Not that that discounts the physical. The male sexual experience is different from the female, and the masculine sensory lexicon and engagement with physicality is different. I think the best writing shows that as well, and can communicate the male experience even too those without the same equipment and different drives.

Could you speak a little about male erotic authors whose work you find engaging?

Will Crimson:

In all honesty, I have *always* preferred erotica by women (and for all the reasons given above). I like erotica that has context and emotional resonance (even in the shortest of stories). That said, the whole reason The Erotic Writer got started is because of Raziel. No male’s erotic writing consistently engages me the way Raziel’s writing did or does. I enjoy short forms and Raziel is a skilled writer of short-form fiction. He brings a poet’s succinctness to his work. He also gets context in a way that’s imaginative and even fantastical. He gets erotic tension, and can write about the erotic experience that appeals to me reminds me of my own writing and the reasons I enjoy writing erotica. Other than that, I can’t think of a single male erotic writer by name. I used to read erotic paperbacks, on occasion, but I usually found them too generic (probably because of the reluctance of publishers to offend).

Raziel Moore:

I think there are a fair number of excellent male writers out there, who engage me in the ways described above.  Mike Kimera is one of those writers who compels, engages, and sometimes disturbs me. His characters and perspectives draw me in and keep hold through intense, arousing, and sometimes very rough rides. Sadly he doesn’t write erotica anymore. Chris Garcia goes deep into the interior spaces of his male characters. These characters whether fanciful, or not, are extremely real. My blog partner Will Crimson dives deeply into some of the primal, so-simple-as-to-be-sophisticated aspects of masculinity, and the feedbacks of male-female desire – there’s a reason we became partners in a writing blog, after all. There are more; The Provocateur, Guy New York, M. Christian, and others. Hopefully we’ll be able to introduce readers to some of them in BME.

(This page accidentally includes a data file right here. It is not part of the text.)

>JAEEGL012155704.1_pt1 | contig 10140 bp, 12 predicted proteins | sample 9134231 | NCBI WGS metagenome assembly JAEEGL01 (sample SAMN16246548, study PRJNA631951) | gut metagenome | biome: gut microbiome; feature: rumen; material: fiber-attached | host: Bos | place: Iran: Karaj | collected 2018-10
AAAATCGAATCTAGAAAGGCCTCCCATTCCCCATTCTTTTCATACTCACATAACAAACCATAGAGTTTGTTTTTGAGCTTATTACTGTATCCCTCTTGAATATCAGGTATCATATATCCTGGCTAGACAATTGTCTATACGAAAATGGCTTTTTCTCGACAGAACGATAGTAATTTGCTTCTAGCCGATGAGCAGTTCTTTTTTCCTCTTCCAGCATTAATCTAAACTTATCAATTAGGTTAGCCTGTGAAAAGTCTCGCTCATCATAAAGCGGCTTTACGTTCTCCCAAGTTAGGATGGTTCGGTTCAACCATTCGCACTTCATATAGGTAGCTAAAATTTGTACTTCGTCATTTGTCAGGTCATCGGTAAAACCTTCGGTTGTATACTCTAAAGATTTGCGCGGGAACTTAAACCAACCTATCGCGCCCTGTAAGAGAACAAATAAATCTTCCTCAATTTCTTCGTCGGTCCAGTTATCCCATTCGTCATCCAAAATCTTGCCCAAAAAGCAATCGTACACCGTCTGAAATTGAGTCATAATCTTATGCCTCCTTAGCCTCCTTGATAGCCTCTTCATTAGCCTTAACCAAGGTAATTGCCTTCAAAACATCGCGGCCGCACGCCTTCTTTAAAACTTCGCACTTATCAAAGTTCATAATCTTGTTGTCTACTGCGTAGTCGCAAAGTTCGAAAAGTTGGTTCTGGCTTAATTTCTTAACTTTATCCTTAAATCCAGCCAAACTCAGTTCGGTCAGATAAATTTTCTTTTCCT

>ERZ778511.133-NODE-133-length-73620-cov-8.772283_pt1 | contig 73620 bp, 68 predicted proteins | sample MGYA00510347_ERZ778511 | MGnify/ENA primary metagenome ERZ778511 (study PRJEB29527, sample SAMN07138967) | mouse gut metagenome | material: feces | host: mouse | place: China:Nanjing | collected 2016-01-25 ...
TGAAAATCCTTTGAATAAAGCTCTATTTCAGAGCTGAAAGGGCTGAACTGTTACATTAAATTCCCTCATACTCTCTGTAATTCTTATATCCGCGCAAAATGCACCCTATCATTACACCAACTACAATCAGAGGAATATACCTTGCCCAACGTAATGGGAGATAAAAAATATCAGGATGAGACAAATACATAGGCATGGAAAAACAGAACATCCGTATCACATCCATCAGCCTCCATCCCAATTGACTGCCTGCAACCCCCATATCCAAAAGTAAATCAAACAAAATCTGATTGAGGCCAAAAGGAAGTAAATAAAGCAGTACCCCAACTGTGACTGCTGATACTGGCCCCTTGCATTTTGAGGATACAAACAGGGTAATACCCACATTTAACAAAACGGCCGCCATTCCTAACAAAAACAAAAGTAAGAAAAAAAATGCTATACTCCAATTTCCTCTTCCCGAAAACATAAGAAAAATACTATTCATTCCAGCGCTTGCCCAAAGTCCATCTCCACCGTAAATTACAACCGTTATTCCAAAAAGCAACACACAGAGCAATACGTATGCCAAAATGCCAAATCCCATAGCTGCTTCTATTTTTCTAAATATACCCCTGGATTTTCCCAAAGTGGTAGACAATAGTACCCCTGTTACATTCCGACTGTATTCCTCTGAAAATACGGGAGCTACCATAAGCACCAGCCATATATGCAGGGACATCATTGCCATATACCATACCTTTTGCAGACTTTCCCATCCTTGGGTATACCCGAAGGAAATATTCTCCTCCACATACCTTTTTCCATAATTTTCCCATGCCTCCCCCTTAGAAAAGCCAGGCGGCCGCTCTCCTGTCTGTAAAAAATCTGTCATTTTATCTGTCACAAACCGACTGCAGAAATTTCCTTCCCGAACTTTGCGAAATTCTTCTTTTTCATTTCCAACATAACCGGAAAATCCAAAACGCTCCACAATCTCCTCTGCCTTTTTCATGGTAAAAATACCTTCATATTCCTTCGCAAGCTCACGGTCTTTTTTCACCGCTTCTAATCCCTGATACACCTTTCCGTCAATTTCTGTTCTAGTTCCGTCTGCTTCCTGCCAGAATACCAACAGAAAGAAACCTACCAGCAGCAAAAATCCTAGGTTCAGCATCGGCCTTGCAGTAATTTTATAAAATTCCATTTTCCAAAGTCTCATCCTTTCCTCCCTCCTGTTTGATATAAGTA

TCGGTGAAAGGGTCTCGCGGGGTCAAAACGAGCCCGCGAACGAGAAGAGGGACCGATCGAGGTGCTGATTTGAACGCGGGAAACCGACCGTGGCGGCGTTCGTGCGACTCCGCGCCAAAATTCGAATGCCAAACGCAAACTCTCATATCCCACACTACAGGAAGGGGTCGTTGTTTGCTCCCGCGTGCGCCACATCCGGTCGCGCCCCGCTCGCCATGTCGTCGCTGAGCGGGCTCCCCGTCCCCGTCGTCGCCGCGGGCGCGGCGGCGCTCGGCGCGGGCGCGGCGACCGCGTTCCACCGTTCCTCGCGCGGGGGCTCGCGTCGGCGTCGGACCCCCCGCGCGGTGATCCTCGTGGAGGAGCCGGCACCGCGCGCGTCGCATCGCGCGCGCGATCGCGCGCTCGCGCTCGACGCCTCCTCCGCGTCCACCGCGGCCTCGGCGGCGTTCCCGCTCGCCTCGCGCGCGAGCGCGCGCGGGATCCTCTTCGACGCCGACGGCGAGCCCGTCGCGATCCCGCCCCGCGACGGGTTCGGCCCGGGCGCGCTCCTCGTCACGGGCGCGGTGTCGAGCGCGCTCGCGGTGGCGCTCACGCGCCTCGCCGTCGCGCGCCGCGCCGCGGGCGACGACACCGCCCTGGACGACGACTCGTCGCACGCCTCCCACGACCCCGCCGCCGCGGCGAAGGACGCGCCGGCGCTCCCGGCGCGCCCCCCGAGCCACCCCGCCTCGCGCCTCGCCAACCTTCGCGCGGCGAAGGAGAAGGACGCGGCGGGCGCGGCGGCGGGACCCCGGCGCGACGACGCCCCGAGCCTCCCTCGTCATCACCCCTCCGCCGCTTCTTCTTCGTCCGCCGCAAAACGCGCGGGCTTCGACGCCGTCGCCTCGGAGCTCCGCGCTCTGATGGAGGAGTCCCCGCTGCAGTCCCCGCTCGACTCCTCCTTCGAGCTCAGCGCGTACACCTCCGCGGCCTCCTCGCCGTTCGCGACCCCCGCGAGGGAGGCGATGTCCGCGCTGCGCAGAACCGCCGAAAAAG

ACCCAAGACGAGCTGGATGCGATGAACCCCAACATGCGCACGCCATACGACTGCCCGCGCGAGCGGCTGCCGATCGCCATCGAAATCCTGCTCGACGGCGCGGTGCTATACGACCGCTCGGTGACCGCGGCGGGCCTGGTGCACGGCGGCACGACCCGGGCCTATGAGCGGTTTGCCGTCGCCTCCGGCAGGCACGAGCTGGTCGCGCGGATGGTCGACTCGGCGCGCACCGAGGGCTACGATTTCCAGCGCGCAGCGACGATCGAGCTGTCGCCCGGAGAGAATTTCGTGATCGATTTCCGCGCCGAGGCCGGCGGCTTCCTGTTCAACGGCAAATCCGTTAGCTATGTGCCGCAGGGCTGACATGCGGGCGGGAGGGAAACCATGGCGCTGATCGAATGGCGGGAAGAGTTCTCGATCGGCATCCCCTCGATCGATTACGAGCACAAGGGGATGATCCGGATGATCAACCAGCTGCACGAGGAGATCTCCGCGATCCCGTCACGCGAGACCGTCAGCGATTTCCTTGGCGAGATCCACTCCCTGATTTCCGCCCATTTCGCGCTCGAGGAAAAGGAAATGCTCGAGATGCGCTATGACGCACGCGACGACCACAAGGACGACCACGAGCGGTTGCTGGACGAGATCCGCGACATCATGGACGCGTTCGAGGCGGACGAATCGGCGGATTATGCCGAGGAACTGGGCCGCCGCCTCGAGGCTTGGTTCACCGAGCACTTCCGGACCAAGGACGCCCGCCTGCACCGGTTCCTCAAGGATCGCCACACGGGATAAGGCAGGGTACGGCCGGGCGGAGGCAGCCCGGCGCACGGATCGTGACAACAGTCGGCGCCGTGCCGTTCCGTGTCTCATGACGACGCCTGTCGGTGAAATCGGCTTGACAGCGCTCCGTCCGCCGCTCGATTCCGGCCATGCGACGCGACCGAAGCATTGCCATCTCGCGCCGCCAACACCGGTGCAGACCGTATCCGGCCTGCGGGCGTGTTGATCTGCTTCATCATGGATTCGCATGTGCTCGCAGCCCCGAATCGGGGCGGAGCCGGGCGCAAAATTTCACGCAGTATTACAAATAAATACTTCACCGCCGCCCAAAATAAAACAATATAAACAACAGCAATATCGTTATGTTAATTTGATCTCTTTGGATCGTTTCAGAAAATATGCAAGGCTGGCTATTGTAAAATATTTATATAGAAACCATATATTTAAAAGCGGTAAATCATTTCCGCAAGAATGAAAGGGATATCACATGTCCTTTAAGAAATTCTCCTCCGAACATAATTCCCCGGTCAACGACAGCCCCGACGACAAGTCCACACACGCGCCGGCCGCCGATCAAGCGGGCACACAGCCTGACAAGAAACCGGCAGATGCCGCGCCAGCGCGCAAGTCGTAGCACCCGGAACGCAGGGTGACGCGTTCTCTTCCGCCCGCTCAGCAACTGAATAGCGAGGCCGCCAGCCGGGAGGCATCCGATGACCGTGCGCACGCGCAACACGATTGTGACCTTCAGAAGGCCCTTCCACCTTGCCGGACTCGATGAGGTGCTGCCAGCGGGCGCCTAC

Do you think the difference between male oriented and female oriented erotic fiction is a matter of nature or nurture?

Will Crimson:

Setting aside issues that pertain to talent, education and cultural influences (nurture), I would definitely say that there are real and recognizable differences between male and female writers and readers (nature). Our biological differences are apparent in the different kinds of literary and visual erotica that we pursue. However, there is a sweet spot where our desires intersect and intertwine, and the best writers and videographers, in my opinion, are the ones that have a natural feeling for that sweet spot. That’s erotica at its finest, in my opinion. That sweet spot is a biological necessity. Without it, men and women would never find a common ground. We wouldn’t be sexually attracted to each other. We would have gone extinct a long time ago.

Raziel Moore:

I think it’s a bit of both. The male sexual nature is pneumatically different from female. Our senses are wired similarly, but have crucial, often complimentary differences in nuance. Much (though certainly not all) male sexual physicality is ultimately penetrative, and I think that absolutely informs a fundamental attitude toward erotic acts, and toward how men think and read about them. On the other hand, a huge amount of erotic fiction aimed at men seeks to engage _only_ the physical layer, ignoring layers of nuance and emotion that are more often in greater focus in female oriented erotica. In that way, the contemporary ‘nurture’ environment actually channels and limits male-oriented erotic fiction into a pretty narrow, and ultimately unfulfilling band.

Do you think the easy availability of visual pornography helps or hinders in the number of male erotica readers?

Will Crimson:

I don’t think it matters. If porn weren’t available, then there would certainly be a broader market for erotica; but “visual erotica” has always been available in one form or another. On a recent Radiolab (NPR), archaeologists were  discussing a 10,000 year old trash dump (a mound that was, itself, a site with 10,000 years worth of garbage). Buried in that mound were thousands of sheaves of ancient paper. Some were, predictably, religious: Sayings of Jesus. Interestingly, they also found long lost erotic literature — something, annoyingly, few articles comment on.